Hemp is a non-psychoactive variety of cannabis sativa L. The crop is one of historical importance in the U.S. and reemerging in worldwide importance as manufacturers seek hemp as a renewable and sustainable resource for a wide variety of consumer and industrial products. The crop produces a valuable oilseed and oilseed meal. The fiber has high tensile strength and can be used to create cloth, rope, building materials, and even a form of plastic. For twenty years, U.S. manufacturers have been importing hemp from China, Eastern Europe, and Canada. Today, industrial hemp is re-emerging as a locally grown product in the U.S. To help farmers succeed, agronomic research on hemp is needed, as much of the historical production knowledge for the region has been lost. Specifically, there is a lack of nitrogen (N) response information for New England, which is important for establishing nutrient recommendations in the region. In this trial, the impact of 4 N rates on industrial hemp grain yield and quality was evaluated.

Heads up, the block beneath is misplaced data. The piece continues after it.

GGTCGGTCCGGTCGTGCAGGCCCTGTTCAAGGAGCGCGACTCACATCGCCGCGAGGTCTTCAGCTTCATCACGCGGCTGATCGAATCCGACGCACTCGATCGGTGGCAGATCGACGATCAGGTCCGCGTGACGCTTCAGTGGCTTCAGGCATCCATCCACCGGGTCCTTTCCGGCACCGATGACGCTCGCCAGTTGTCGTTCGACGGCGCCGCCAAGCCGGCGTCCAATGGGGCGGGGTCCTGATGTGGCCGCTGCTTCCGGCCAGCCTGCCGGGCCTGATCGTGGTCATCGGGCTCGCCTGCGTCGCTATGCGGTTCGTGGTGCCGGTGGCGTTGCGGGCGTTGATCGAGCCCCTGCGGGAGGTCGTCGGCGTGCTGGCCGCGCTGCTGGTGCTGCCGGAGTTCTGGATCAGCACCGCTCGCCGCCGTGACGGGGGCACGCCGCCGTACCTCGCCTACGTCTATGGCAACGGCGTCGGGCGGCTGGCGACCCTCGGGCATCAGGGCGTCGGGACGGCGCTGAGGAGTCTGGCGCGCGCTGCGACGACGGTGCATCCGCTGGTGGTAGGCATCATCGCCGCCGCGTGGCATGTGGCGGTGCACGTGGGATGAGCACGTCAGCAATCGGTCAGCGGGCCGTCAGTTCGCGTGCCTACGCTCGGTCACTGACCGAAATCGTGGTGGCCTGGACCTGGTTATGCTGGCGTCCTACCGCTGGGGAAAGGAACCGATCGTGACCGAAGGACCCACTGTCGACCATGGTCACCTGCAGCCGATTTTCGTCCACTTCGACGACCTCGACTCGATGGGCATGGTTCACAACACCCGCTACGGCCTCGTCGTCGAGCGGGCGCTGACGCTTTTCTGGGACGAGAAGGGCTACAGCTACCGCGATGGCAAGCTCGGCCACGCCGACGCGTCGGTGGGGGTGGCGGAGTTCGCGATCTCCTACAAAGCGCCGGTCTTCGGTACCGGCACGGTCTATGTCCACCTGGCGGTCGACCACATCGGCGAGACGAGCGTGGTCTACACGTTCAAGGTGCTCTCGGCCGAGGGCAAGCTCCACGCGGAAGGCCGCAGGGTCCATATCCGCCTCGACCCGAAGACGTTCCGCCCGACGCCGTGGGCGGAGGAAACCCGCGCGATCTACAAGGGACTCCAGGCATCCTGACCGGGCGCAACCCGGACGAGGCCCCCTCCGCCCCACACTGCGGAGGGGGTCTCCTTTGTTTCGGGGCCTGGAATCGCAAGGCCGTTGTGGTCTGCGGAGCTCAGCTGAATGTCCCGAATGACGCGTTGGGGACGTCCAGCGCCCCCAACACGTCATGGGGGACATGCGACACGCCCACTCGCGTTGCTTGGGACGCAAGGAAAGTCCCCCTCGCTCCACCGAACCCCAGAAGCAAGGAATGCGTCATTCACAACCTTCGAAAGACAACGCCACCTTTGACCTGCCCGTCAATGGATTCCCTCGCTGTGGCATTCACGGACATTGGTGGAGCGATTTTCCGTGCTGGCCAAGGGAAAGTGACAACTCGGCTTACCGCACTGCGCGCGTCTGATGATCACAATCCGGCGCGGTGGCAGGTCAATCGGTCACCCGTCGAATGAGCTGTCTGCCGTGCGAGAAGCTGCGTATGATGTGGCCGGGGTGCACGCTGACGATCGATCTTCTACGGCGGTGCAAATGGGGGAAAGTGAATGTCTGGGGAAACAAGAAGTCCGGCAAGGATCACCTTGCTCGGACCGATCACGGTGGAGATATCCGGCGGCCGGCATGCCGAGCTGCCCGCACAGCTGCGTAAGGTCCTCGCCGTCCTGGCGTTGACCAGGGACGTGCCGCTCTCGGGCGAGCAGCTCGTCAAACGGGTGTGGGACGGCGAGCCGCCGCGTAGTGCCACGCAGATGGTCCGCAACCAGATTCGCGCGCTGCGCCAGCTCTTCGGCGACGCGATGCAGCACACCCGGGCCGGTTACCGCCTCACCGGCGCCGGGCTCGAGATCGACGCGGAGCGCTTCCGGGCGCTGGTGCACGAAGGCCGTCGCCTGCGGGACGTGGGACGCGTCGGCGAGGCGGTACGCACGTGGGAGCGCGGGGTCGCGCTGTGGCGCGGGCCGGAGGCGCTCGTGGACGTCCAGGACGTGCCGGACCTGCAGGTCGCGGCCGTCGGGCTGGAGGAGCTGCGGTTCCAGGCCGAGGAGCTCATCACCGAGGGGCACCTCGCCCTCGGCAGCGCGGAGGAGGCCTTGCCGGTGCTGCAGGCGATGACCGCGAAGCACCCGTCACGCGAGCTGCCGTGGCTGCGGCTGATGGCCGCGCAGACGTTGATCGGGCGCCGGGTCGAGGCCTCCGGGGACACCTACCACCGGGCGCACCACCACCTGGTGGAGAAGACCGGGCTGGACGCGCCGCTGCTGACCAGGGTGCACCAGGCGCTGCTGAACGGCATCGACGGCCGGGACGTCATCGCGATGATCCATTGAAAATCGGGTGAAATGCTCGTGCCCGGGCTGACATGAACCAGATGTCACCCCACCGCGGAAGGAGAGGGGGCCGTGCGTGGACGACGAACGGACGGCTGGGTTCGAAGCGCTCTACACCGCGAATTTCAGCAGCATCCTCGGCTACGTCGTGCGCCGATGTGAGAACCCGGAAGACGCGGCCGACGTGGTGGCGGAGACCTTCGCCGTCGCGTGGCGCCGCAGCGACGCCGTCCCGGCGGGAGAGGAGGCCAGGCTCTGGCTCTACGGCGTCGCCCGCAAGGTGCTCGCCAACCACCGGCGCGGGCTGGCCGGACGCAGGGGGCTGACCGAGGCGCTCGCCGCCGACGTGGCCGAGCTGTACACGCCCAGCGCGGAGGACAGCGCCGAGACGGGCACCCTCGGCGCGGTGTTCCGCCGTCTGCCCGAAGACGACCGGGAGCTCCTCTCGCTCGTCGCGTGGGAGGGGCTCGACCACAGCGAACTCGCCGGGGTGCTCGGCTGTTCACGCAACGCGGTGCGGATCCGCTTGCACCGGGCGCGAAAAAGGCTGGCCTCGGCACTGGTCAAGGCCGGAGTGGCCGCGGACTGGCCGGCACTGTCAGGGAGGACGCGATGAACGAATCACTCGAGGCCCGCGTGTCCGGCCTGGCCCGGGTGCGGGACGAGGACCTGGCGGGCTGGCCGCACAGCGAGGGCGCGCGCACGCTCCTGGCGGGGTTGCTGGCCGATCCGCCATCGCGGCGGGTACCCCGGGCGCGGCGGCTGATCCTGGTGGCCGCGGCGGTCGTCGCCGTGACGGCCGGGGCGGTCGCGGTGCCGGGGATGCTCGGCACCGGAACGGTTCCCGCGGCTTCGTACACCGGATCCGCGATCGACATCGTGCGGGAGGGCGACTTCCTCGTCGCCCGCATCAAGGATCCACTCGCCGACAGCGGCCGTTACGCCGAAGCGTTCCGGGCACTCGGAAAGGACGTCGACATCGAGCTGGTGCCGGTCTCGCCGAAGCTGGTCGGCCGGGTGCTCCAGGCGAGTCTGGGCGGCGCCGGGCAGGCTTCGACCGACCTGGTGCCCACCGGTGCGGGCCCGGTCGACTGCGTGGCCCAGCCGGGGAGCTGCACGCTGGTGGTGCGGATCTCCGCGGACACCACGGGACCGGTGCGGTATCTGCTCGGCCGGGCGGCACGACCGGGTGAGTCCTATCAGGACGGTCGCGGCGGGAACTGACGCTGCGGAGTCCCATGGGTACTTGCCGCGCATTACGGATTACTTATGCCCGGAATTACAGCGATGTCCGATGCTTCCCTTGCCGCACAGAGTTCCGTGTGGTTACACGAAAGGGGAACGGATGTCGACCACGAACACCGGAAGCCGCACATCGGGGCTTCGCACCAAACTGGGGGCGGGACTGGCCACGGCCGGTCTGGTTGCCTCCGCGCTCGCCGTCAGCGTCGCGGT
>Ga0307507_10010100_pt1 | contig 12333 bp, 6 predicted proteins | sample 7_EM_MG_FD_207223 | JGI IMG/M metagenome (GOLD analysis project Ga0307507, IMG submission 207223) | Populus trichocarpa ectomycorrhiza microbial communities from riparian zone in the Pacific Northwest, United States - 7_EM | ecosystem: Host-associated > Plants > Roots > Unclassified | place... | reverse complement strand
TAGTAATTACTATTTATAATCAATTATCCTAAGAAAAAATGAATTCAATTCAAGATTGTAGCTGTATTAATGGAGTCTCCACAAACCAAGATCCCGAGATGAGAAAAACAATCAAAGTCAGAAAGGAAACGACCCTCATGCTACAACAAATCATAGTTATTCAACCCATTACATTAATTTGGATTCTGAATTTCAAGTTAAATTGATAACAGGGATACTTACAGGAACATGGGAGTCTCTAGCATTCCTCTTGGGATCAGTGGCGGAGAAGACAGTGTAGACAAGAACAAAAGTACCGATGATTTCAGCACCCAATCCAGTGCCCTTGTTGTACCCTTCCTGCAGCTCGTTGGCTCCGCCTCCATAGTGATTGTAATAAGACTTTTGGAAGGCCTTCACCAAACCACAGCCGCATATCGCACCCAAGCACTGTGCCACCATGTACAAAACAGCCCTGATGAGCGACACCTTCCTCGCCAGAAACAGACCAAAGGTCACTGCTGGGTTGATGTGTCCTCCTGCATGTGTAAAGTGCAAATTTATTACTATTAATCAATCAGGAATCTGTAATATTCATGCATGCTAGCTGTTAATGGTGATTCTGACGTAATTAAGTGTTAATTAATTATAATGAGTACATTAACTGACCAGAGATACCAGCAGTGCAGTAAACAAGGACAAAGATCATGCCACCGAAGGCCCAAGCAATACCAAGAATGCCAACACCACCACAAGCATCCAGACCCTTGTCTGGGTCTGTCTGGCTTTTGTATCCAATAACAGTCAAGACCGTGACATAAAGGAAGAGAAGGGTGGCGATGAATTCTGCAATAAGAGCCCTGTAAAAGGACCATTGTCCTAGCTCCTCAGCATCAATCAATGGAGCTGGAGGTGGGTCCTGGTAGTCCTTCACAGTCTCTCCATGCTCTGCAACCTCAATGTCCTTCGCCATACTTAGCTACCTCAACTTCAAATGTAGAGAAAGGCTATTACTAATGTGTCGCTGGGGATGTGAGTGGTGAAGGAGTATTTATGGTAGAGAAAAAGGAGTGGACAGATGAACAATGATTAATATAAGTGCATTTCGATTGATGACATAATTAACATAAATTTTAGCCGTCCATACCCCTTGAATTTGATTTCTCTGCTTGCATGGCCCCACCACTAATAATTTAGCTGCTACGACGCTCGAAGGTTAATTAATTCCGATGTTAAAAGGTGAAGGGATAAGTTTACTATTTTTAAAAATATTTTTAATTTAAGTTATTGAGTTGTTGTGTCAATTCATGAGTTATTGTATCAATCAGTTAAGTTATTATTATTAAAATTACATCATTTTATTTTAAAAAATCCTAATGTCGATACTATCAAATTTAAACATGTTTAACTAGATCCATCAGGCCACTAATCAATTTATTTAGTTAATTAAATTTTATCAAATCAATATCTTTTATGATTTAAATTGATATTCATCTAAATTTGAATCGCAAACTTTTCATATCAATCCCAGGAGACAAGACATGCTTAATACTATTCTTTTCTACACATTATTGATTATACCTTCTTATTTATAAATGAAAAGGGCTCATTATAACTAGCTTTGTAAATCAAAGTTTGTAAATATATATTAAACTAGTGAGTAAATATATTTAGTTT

Vermont, University of Vermont, hemp
Darby, Heather; Malone, Rory; Bruce, John; Krezinski, Ivy; and Ziegler, Sara, "Industrial Hemp Fertility Trial" (2019). Northwest Crops & Soils Program. 373.